A formal announcement regarding the building was made in April 2013, when Samford alumnus and business executive Gary Cooney announced a pledge of more than $12 million to fund the project. Additional gifts have been made by individuals and business organizations, which support Samford’s academic programs and overall mission.
Hoar Construction is serving as general contractor.
"Our role is to make sure the building stays within the owner’s budget, is built to the highest quality standard available in the industry and is constructed safely with minimal interruption to the active college campus," said Mike Waller, Hoar project manager. "We are responsible for all work required to complete the facility — inclusive of site demolition, site work and utilities, concrete and steel structure, masonry/limestone/window/curtain wall building exterior and complete interior finishes.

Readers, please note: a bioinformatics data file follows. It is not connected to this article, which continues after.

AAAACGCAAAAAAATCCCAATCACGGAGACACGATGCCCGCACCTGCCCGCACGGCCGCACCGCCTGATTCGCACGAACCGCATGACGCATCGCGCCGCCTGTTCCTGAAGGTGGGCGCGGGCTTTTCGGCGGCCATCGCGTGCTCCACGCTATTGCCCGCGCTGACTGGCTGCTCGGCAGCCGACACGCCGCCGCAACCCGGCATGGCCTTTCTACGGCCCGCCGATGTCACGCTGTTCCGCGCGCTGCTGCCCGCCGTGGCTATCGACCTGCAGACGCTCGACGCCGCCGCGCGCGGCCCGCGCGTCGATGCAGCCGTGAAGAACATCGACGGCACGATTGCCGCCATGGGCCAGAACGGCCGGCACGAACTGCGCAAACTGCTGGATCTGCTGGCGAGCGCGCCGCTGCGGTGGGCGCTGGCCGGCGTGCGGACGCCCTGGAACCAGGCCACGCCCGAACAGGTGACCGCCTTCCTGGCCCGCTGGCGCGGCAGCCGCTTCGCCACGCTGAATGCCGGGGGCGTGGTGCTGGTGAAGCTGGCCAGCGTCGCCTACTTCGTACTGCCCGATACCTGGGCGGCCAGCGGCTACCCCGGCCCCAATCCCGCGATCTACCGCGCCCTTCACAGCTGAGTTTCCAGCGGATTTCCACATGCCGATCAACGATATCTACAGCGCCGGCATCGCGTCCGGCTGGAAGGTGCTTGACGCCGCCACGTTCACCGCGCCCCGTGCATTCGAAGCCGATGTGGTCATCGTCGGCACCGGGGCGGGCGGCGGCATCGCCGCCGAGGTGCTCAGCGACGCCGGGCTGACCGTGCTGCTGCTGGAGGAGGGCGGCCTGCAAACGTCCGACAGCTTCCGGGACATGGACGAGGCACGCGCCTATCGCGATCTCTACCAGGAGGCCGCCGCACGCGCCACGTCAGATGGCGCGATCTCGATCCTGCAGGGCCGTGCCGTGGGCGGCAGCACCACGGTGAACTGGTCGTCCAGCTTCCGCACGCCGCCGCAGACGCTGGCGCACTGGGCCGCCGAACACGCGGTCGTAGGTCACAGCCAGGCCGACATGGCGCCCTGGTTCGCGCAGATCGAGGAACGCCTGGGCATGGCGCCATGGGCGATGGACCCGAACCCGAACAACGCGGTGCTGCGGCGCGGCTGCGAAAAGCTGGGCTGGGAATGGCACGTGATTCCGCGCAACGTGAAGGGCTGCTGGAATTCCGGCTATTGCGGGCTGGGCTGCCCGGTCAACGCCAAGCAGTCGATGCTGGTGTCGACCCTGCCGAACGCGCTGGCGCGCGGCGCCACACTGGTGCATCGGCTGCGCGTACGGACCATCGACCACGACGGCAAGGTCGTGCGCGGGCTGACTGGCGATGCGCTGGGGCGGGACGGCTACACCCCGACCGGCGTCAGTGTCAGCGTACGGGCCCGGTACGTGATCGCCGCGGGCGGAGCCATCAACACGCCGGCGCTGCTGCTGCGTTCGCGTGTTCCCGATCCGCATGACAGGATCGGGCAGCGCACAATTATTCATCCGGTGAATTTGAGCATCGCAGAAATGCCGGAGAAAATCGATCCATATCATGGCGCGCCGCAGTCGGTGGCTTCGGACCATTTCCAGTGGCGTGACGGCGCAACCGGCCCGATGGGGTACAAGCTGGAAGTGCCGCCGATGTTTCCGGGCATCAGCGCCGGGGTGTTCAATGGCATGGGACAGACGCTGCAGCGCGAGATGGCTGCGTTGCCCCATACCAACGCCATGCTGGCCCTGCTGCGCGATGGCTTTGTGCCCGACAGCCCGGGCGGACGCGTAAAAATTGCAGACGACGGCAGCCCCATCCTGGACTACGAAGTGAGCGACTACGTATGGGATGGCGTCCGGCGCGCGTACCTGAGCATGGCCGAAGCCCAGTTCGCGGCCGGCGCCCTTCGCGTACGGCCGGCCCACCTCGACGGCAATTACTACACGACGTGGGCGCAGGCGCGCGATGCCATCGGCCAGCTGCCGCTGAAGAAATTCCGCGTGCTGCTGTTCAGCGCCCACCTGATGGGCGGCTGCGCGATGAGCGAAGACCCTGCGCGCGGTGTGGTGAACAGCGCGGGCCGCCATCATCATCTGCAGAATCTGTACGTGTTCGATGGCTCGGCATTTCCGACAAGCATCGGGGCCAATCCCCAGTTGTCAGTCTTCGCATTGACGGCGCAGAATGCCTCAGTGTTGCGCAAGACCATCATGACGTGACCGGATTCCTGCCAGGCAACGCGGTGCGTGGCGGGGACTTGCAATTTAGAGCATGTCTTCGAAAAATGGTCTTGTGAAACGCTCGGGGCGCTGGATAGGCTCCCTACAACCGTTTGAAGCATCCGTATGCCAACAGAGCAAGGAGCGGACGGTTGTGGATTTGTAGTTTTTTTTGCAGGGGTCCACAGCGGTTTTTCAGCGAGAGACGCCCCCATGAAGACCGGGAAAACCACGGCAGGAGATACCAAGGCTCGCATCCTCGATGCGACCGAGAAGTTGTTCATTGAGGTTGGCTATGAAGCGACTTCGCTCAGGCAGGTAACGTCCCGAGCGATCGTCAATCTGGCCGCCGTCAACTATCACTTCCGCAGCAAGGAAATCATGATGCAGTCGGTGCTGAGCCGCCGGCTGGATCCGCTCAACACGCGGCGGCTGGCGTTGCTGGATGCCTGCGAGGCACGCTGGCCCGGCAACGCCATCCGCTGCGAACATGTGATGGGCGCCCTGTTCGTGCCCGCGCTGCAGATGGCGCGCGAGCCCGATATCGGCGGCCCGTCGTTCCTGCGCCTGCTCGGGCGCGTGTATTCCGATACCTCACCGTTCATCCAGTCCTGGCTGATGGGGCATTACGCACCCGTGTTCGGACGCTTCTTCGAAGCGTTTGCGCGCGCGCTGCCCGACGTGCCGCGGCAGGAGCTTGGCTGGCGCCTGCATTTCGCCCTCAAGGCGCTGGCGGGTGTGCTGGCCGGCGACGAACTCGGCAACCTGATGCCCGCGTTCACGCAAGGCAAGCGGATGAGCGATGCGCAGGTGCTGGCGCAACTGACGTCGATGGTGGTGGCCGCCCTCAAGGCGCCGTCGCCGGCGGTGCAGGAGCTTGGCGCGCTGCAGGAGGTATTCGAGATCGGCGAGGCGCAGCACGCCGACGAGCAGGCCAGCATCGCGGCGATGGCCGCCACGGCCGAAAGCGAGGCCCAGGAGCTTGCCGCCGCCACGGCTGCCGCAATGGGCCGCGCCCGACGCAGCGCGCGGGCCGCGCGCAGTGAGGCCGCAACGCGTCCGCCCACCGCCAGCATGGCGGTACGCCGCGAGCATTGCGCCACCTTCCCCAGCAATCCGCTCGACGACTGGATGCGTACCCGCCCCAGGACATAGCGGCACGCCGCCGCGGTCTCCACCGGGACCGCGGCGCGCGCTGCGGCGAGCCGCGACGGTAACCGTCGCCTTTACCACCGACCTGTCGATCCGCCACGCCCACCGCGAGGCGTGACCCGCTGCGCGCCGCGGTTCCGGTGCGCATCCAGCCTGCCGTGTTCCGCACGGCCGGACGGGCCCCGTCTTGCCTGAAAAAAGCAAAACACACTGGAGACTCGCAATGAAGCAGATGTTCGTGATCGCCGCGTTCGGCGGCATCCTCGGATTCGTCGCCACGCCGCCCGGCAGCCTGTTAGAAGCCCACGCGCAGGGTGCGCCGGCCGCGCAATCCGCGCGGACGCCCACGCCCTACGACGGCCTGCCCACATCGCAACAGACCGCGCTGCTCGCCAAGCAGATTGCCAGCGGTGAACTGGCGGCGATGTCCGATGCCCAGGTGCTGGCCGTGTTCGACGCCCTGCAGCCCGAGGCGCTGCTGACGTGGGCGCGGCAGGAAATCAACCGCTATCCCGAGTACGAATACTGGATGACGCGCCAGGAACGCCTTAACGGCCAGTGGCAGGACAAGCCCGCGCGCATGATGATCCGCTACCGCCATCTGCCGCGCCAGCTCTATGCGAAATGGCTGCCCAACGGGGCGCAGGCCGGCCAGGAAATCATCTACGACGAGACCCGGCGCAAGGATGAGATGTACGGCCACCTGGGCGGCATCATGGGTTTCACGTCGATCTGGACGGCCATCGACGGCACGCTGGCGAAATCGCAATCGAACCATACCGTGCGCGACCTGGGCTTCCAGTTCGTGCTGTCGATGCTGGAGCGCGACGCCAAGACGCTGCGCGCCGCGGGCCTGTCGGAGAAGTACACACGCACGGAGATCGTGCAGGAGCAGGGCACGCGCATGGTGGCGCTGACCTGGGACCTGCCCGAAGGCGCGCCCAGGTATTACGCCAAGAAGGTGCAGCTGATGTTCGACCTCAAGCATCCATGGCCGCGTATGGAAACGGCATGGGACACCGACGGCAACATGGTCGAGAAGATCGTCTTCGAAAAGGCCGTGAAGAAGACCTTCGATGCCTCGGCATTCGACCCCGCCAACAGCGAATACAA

"Construction on an active college campus always presents challenges, with safety of the students and faculty first and foremost, along with minimized disruption to ongoing activities and events. Clear communication is paramount to our success on the project. Relocation of existing utilities requires significant coordination with the university to ensure there is no interruption to campus services or delay to the building schedule. A very refined design requires a high level of coordination with the project architect and the various trade contractors."
There are currently several excavators in use installing utilities, the largest is a Komatsu 300-class machine. Tri Axle dump trucks are hauling excess materials off site, while a Peiner SK-415 tower crane will be the primary fixed crane used on site.
"The only challenges so far have been a cold and wet 2014. Four days lost to snow and ice in central Alabama is out of the ordinary," Finch said.